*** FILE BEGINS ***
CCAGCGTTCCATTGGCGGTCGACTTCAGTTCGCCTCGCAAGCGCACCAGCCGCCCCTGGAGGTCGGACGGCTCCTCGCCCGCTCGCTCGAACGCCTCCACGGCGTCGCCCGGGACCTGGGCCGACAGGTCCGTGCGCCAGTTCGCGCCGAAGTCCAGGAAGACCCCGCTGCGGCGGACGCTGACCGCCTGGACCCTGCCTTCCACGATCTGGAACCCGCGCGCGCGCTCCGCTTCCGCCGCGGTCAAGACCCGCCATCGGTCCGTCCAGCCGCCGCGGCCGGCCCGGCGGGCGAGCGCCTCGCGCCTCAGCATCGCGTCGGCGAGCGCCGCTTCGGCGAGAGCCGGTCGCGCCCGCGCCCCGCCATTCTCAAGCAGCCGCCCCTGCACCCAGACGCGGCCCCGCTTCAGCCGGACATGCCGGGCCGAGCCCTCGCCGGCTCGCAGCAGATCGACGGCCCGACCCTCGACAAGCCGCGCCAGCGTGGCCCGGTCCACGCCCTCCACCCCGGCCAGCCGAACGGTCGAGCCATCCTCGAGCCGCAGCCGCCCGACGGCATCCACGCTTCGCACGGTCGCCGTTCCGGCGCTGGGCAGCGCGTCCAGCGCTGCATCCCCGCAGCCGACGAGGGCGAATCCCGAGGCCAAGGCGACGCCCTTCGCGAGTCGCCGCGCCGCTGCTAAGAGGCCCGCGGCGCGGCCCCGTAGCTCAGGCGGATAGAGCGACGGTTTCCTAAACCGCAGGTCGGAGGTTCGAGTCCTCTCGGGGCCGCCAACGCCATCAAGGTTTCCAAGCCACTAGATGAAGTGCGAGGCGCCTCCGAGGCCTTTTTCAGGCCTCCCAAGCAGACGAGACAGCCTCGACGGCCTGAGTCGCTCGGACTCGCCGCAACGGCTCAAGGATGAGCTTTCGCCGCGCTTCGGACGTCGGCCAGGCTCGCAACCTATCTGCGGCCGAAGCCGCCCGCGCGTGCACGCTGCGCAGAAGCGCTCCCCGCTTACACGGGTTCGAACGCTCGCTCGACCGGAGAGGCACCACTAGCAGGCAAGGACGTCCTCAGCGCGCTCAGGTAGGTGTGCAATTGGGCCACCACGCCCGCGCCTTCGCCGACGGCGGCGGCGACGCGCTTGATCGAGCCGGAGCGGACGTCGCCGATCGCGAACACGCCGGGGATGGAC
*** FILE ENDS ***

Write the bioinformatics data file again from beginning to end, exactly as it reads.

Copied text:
CCAGCGTTCCATTGGCGGTCGACTTCAGTTCGCCTCGCAAGCGCACCAGCCGCCCCTGGAGGTCGGACGGCTCCTCGCCCGCTCGCTCGAACGCCTCCACGGCGTCGCCCGGGACCTGGGCCGACAGGTCCGTGCGCCAGTTCGCGCCGAAGTCCAGGAAGACCCCGCTGCGGCGGACGCTGACCGCCTGGACCCTGCCTTCCACGATCTGGAACCCGCGCGCGCGCTCCGCTTCCGCCGCGGTCAAGACCCGCCATCGGTCCGTCCAGCCGCCGCGGCCGGCCCGGCGGGCGAGCGCCTCGCGCCTCAGCATCGCGTCGGCGAGCGCCGCTTCGGCGAGAGCCGGTCGCGCCCGCGCCCCGCCATTCTCAAGCAGCCGCCCCTGCACCCAGACGCGGCCCCGCTTCAGCCGGACATGCCGGGCCGAGCCCTCGCCGGCTCGCAGCAGATCGACGGCCCGACCCTCGACAAGCCGCGCCAGCGTGGCCCGGTCCACGCCCTCCACCCCGGCCAGCCGAACGGTCGAGCCATCCTCGAGCCGCAGCCGCCCGACGGCATCCACGCTTCGCACGGTCGCCGTTCCGGCGCTGGGCAGCGCGTCCAGCGCTGCATCCCCGCAGCCGACGAGGGCGAATCCCGAGGCCAAGGCGACGCCCTTCGCGAGTCGCCGCGCCGCTGCTAAGAGGCCCGCGGCGCGGCCCCGTAGCTCAGGCGGATAGAGCGACGGTTTCCTAAACCGCAGGTCGGAGGTTCGAGTCCTCTCGGGGCCGCCAACGCCATCAAGGTTTCCAAGCCACTAGATGAAGTGCGAGGCGCCTCCGAGGCCTTTTTCAGGCCTCCCAAGCAGACGAGACAGCCTCGACGGCCTGAGTCGCTCGGACTCGCCGCAACGGCTCAAGGATGAGCTTTCGCCGCGCTTCGGACGTCGGCCAGGCTCGCAACCTATCTGCGGCCGAAGCCGCCCGCGCGTGCACGCTGCGCAGAAGCGCTCCCCGCTTACACGGGTTCGAACGCTCGCTCGACCGGAGAGGCACCACTAGCAGGCAAGGACGTCCTCAGCGCGCTCAGGTAGGTGTGCAATTGGGCCACCACGCCCGCGCCTTCGCCGACGGCGGCGGCGACGCGCTTGATCGAGCCGGAGCGGACGTCGCCGATCGCGAACACGCCGGGGATGGAC